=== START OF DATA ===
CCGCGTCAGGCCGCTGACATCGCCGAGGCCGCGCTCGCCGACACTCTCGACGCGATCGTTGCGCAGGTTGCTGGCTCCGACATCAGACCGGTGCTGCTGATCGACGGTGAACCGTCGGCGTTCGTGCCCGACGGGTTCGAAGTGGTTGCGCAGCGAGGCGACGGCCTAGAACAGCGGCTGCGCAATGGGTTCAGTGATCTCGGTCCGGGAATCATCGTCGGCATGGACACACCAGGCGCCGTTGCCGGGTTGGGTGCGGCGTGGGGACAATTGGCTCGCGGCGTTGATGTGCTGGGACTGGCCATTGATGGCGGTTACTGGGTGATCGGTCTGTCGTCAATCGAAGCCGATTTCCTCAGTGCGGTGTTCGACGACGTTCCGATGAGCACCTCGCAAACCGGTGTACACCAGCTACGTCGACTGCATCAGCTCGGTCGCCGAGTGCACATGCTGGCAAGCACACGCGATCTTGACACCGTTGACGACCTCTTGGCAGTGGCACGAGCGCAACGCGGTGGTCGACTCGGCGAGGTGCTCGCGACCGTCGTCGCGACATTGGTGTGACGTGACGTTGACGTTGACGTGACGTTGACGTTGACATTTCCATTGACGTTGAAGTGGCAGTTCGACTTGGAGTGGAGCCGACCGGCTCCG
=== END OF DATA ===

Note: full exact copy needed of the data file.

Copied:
CCGCGTCAGGCCGCTGACATCGCCGAGGCCGCGCTCGCCGACACTCTCGACGCGATCGTTGCGCAGGTTGCTGGCTCCGACATCAGACCGGTGCTGCTGATCGACGGTGAACCGTCGGCGTTCGTGCCCGACGGGTTCGAAGTGGTTGCGCAGCGAGGCGACGGCCTAGAACAGCGGCTGCGCAATGGGTTCAGTGATCTCGGTCCGGGAATCATCGTCGGCATGGACACACCAGGCGCCGTTGCCGGGTTGGGTGCGGCGTGGGGACAATTGGCTCGCGGCGTTGATGTGCTGGGACTGGCCATTGATGGCGGTTACTGGGTGATCGGTCTGTCGTCAATCGAAGCCGATTTCCTCAGTGCGGTGTTCGACGACGTTCCGATGAGCACCTCGCAAACCGGTGTACACCAGCTACGTCGACTGCATCAGCTCGGTCGCCGAGTGCACATGCTGGCAAGCACACGCGATCTTGACACCGTTGACGACCTCTTGGCAGTGGCACGAGCGCAACGCGGTGGTCGACTCGGCGAGGTGCTCGCGACCGTCGTCGCGACATTGGTGTGACGTGACGTTGACGTTGACGTGACGTTGACGTTGACATTTCCATTGACGTTGAAGTGGCAGTTCGACTTGGAGTGGAGCCGACCGGCTCCG